Mac My Cheese in Ottawa, a celebration of macaroni and cheese

Photo; James Morgan

There seems to be a festival for every reason these days. Outdoor music festivals, once gathering places for counterculture are now mainstream. People now pay money to run through mud or have dye sprayed at them and then have their photo taken when it’s over. Festivals celebrating food have also gone beyond traditional small-town events honoring apples or maple syrup. The Mac My Cheese Fest, a festival celebrating macaroni and cheese is taking place in Ottawa this weekend.

Things got underway on the plaza in front of City Hall on Laurier Avenue on Friday, but the festival continues until Sunday. I took a trip down at around noon Friday to see how things were going and to snag something for lunch. The food trucks assembled on the plaza created a sense of déjà vu to a previous food festival honoring poutine at the same location. In fact, most of the food trucks were mobile French fry stands (chip trucks, or chip wagons in the eastern Ontario vernacular) that had switched to mac and cheese for a couple of days.

Variations on a theme

I looked around at the offerings and noticed every stand was serving a version of classic macaroni and cheese, but each place was also serving highly modified versions. Among them were jerk chicken, Montreal smoked meat, and lobster. My tastes aren’t that adventurous.

My ancestors were people who roasted and boiled everything, and kept all items separate on their plates.

Duffers Chip Wagon, an eastern Ontario landmark ubiquitously found at every festival, fair, and auction sale, was serving up something called The Miss Piggy, a name I’m not sure was previously approved by the Muppet people. It didn’t contain the standard elbow macaroni, but rather the longer, corkscrew variety called Scoobi-Do, a name suspiciously like that mystery-solving cartoon dog who travels around in a van with hippies. Anyway, on top of the Scoobi-Do was a slightly herbed cheese sauce which was then covered with a large amount of crumbled bacon, which despite how great it tasted, made me think that I really was eating Miss Piggy.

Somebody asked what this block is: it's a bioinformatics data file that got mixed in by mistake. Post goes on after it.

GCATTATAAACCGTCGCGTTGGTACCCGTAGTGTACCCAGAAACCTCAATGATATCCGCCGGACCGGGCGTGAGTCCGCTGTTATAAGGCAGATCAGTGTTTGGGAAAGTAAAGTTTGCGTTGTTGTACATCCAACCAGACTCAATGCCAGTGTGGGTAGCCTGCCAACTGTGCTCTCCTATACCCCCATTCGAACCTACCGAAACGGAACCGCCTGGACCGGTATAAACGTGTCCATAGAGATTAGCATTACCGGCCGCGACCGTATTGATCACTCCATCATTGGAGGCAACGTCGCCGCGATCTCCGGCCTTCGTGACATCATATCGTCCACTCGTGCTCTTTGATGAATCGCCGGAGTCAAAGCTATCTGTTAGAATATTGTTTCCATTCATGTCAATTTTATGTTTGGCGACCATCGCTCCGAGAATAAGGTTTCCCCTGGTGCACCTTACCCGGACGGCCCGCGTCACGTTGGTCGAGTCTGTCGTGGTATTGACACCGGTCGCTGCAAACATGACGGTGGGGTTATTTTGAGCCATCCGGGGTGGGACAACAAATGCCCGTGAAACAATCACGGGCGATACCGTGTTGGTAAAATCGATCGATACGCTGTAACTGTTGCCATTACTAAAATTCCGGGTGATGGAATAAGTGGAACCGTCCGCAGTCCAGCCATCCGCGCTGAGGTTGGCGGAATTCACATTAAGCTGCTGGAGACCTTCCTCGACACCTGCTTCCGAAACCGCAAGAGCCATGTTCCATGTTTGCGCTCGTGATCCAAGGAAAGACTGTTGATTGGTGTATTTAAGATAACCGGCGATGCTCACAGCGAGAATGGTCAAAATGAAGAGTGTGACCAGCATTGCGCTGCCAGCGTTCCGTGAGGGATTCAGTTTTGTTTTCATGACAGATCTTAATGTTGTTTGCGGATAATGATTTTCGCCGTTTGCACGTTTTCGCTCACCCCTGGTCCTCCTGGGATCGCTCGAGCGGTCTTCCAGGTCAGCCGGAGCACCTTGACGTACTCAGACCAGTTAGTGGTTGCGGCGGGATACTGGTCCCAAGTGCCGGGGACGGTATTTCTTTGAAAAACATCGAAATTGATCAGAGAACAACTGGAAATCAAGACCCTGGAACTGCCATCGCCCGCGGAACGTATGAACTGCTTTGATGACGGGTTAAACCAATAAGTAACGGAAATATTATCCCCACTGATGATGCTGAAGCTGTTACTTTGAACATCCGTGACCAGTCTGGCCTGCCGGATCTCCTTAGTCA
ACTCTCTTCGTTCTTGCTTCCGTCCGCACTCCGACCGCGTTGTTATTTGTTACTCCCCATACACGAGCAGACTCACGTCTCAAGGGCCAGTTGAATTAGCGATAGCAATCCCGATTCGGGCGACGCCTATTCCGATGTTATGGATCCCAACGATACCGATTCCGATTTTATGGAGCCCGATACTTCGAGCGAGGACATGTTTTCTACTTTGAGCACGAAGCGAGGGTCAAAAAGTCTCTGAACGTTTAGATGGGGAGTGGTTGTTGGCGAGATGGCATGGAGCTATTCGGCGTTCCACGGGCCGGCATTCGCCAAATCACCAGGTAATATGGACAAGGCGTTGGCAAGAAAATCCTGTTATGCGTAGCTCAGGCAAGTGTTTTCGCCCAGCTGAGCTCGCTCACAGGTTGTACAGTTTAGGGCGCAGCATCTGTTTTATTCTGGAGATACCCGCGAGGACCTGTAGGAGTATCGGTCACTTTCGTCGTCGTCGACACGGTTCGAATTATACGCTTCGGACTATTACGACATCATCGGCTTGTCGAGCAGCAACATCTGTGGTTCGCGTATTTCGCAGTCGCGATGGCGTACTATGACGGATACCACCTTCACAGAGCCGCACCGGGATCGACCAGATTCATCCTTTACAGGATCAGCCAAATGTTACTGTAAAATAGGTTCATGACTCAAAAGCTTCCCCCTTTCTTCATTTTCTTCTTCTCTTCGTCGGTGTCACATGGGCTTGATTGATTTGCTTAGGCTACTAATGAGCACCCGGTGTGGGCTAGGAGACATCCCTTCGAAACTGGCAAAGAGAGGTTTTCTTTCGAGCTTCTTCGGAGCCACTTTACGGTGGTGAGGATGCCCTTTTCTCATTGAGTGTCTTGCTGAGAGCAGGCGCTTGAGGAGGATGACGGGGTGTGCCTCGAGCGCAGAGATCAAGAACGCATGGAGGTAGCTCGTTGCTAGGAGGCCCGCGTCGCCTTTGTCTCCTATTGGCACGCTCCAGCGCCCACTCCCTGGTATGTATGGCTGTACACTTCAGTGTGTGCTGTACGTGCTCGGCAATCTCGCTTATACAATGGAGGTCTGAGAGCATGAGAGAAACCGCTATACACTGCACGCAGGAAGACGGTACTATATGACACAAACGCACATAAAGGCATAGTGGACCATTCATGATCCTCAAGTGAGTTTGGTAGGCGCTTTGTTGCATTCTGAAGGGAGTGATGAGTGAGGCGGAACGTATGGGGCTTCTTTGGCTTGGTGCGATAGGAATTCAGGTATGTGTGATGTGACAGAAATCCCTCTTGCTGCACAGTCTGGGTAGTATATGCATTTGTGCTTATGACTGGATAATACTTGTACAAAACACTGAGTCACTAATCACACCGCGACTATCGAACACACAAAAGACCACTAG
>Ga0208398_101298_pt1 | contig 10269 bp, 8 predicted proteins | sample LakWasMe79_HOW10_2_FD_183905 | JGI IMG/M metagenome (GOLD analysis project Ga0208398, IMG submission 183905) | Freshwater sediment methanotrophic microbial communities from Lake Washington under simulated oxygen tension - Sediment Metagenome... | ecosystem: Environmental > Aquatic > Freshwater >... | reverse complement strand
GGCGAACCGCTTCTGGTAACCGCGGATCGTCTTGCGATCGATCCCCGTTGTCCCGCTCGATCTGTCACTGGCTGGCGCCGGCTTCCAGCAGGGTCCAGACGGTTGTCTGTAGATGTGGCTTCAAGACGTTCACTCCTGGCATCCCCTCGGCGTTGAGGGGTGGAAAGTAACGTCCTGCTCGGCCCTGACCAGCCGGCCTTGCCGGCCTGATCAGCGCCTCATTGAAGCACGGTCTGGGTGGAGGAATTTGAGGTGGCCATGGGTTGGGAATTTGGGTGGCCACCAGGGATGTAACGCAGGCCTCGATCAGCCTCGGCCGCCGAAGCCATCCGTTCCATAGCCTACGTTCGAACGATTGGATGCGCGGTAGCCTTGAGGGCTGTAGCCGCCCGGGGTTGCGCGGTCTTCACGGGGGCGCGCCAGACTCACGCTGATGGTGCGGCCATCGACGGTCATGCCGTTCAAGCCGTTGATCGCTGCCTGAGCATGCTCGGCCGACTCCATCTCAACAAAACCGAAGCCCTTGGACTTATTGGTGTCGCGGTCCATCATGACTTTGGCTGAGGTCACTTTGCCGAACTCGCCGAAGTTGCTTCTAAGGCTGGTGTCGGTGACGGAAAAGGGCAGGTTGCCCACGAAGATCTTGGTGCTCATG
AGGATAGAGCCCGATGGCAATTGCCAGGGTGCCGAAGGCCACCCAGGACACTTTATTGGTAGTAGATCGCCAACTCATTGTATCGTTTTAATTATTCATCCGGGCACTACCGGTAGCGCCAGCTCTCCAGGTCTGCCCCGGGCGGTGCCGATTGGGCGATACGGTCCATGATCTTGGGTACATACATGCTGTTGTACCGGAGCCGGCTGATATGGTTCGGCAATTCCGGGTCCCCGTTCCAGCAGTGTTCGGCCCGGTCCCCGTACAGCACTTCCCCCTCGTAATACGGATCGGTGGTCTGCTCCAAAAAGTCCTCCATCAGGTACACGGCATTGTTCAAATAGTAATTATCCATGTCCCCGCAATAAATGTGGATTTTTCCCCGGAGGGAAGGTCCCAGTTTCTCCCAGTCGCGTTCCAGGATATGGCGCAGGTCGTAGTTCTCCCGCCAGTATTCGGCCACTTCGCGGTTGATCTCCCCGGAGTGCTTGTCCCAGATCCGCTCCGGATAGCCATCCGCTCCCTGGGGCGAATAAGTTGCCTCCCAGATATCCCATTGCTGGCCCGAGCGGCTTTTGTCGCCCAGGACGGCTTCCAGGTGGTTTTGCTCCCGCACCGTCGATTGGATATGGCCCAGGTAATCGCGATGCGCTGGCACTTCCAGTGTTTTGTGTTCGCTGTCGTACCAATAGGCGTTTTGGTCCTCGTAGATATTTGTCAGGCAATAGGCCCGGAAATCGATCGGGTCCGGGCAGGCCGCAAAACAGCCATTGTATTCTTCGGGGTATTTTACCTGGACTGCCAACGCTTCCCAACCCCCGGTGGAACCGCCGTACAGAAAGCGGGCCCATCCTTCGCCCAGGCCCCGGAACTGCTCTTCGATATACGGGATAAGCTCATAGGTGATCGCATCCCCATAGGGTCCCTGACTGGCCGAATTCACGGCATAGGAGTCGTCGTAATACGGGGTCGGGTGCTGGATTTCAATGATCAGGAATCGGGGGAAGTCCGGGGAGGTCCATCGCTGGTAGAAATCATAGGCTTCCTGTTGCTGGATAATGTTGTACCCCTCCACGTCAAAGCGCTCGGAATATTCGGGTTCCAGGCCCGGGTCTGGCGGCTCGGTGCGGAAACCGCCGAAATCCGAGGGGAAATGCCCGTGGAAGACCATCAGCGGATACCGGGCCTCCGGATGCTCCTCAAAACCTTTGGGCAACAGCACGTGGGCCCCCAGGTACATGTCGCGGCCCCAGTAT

The Miss Piggy from Duffer’s Chip Wagon. Photo; James Morgan

How did our love for this simplest of dishes come to be?

I did some quick looking around and found that like many things in North America, it had European origins. President Thomas Jefferson was remarkable in many ways, but he’s also credited for popularizing macaroni and cheese in the United States after first enjoying similar fare in Europe. Jefferson even had the humble dish served at a state dinner, which would be unimaginable at such events today. Mac and cheese reportedly have a long history in African-American families as well.

In Canada, I grew up eating the various recipes my Mother tried. They were usually written down on an old recipe card or in cookbooks from Betty Crocker or various community organizations. I’ve eaten versions where the sauce was thick, almost cakey, and clearly had flour or cornstarch added. Others had a much less viscous sauce. I always enjoyed the texture and crispiness whenever bread crumbs were sprinkled on the top before baking. A family friend who enjoyed practical jokes was once visiting our home for dinner and she sabotaged the cheese sauce with blue food coloring, which gave the finished product a less than appetizing appearance.

Cheese, not cheese powder

And, there are the more instant versions of macaroni and cheese. In the 1930s, Kraft started making its macaroni and cheese dinner. It was marketed as a cheap meal during the Great Depression. A box of macaroni, a package of brightly colored powdered cheese, a bit of milk, a little butter, and there was supper. Adding chopped up frankfurters was optional. And of course, there are the other instant versions involving liquified versions of cheddar that come in a pouch inside a box of macaroni.

In Canada, the Kraft Macaroni and Cheese Dinner has become known simply as Kraft Dinner, and the company even brands it as that. It’s become associated with college students and the poor. During my periods of doing time in academic institutions and being poor, I refused to eat the stuff. I was never a fan to begin with, and I just didn’t want to submit to the stereotypes and ghettoization some associate with student life. I don’t think I’ve had a bowl of Kraft Dinner since 1996, but I never mind the good old-fashioned homemade stuff, whether its baked in an oven, or served up from a food truck.

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